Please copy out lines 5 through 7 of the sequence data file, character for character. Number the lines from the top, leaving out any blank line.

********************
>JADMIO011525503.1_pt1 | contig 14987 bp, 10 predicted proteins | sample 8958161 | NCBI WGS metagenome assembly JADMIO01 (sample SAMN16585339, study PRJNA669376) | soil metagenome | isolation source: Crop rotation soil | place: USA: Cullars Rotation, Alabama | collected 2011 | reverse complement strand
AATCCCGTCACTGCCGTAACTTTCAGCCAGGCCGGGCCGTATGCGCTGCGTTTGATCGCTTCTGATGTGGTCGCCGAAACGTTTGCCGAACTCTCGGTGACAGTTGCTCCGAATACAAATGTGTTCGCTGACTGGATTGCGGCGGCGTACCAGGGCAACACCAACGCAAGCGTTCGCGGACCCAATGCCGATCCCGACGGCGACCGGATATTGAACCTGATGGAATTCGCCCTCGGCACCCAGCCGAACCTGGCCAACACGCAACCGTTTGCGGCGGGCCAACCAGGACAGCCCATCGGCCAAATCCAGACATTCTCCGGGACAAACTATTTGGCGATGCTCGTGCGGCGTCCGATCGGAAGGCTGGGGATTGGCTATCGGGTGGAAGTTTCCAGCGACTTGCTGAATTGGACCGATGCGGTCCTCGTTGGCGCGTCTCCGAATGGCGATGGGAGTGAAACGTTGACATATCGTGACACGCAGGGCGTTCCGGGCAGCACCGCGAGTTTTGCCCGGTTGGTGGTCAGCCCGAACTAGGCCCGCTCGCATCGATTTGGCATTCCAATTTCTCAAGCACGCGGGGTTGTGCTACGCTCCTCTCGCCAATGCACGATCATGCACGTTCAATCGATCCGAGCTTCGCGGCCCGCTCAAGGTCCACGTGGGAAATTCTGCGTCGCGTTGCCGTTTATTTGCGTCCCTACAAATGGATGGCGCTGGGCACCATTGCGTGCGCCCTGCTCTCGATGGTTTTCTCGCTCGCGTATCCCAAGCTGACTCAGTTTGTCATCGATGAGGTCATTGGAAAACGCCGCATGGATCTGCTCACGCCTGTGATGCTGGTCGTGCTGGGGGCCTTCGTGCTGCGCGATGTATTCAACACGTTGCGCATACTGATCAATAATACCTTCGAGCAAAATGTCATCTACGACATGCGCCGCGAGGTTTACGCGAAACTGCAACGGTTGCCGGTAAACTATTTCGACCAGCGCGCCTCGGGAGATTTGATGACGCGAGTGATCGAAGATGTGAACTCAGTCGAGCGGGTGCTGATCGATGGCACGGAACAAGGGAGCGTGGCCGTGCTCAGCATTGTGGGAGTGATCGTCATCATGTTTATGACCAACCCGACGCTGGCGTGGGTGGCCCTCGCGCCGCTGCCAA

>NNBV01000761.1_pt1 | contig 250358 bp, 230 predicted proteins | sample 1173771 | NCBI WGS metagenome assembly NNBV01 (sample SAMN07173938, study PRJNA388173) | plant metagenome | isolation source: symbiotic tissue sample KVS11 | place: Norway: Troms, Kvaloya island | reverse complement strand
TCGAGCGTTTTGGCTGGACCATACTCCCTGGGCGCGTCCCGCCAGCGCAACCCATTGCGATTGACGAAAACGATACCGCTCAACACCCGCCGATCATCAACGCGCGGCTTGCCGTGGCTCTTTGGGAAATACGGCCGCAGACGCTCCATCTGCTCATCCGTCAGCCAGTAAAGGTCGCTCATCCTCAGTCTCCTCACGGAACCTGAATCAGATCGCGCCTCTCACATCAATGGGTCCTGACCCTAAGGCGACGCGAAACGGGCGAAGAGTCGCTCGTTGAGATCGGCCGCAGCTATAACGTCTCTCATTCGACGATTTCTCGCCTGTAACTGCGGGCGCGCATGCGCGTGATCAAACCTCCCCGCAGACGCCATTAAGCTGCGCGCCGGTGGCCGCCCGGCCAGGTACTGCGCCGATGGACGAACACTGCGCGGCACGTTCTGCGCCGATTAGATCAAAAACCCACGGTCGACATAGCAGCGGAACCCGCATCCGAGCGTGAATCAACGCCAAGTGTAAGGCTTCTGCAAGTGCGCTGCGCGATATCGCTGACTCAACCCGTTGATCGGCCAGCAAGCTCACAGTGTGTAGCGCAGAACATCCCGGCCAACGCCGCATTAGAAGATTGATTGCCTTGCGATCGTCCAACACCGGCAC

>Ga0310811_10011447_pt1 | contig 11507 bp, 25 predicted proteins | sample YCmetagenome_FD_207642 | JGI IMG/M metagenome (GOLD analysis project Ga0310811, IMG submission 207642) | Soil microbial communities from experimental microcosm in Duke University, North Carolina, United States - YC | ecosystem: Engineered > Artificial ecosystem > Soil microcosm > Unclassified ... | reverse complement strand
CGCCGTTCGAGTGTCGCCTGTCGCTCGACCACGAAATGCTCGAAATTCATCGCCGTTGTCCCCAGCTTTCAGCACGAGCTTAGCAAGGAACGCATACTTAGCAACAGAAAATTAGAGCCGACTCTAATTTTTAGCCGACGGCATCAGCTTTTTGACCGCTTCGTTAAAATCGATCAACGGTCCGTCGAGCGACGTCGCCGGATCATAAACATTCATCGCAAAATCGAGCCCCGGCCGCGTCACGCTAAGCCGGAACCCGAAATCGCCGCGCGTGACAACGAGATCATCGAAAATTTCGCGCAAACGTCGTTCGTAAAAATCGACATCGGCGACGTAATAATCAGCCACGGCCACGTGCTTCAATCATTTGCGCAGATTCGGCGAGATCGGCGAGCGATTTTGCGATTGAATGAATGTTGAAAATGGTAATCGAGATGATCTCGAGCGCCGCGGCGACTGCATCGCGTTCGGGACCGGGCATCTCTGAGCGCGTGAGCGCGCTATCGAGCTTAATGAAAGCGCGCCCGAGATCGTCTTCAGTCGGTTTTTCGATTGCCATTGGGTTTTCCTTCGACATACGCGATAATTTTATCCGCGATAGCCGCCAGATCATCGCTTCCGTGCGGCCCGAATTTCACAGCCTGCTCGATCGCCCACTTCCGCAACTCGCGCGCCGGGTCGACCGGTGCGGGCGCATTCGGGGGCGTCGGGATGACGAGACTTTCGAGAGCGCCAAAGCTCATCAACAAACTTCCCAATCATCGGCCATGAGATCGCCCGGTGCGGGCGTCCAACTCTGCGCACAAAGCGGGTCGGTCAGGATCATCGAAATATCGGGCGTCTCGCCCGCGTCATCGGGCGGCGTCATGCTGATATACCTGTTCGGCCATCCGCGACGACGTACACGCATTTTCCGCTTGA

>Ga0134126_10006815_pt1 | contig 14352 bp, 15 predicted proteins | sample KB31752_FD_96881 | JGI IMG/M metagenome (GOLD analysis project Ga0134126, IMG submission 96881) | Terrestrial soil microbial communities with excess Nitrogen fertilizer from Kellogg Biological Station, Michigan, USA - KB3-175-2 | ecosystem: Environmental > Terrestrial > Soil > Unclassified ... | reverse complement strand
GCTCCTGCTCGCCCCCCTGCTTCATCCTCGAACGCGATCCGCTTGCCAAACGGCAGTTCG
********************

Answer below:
>Ga0310811_10011447_pt1 | contig 11507 bp, 25 predicted proteins | sample YCmetagenome_FD_207642 | JGI IMG/M metagenome (GOLD analysis project Ga0310811, IMG submission 207642) | Soil microbial communities from experimental microcosm in Duke University, North Carolina, United States - YC | ecosystem: Engineered > Artificial ecosystem > Soil microcosm > Unclassified ... | reverse complement strand
CGCCGTTCGAGTGTCGCCTGTCGCTCGACCACGAAATGCTCGAAATTCATCGCCGTTGTCCCCAGCTTTCAGCACGAGCTTAGCAAGGAACGCATACTTAGCAACAGAAAATTAGAGCCGACTCTAATTTTTAGCCGACGGCATCAGCTTTTTGACCGCTTCGTTAAAATCGATCAACGGTCCGTCGAGCGACGTCGCCGGATCATAAACATTCATCGCAAAATCGAGCCCCGGCCGCGTCACGCTAAGCCGGAACCCGAAATCGCCGCGCGTGACAACGAGATCATCGAAAATTTCGCGCAAACGTCGTTCGTAAAAATCGACATCGGCGACGTAATAATCAGCCACGGCCACGTGCTTCAATCATTTGCGCAGATTCGGCGAGATCGGCGAGCGATTTTGCGATTGAATGAATGTTGAAAATGGTAATCGAGATGATCTCGAGCGCCGCGGCGACTGCATCGCGTTCGGGACCGGGCATCTCTGAGCGCGTGAGCGCGCTATCGAGCTTAATGAAAGCGCGCCCGAGATCGTCTTCAGTCGGTTTTTCGATTGCCATTGGGTTTTCCTTCGACATACGCGATAATTTTATCCGCGATAGCCGCCAGATCATCGCTTCCGTGCGGCCCGAATTTCACAGCCTGCTCGATCGCCCACTTCCGCAACTCGCGCGCCGGGTCGACCGGTGCGGGCGCATTCGGGGGCGTCGGGATGACGAGACTTTCGAGAGCGCCAAAGCTCATCAACAAACTTCCCAATCATCGGCCATGAGATCGCCCGGTGCGGGCGTCCAACTCTGCGCACAAAGCGGGTCGGTCAGGATCATCGAAATATCGGGCGTCTCGCCCGCGTCATCGGGCGGCGTCATGCTGATATACCTGTTCGGCCATCCGCGACGACGTACACGCATTTTCCGCTTGA

>Ga0134126_10006815_pt1 | contig 14352 bp, 15 predicted proteins | sample KB31752_FD_96881 | JGI IMG/M metagenome (GOLD analysis project Ga0134126, IMG submission 96881) | Terrestrial soil microbial communities with excess Nitrogen fertilizer from Kellogg Biological Station, Michigan, USA - KB3-175-2 | ecosystem: Environmental > Terrestrial > Soil > Unclassified ... | reverse complement strand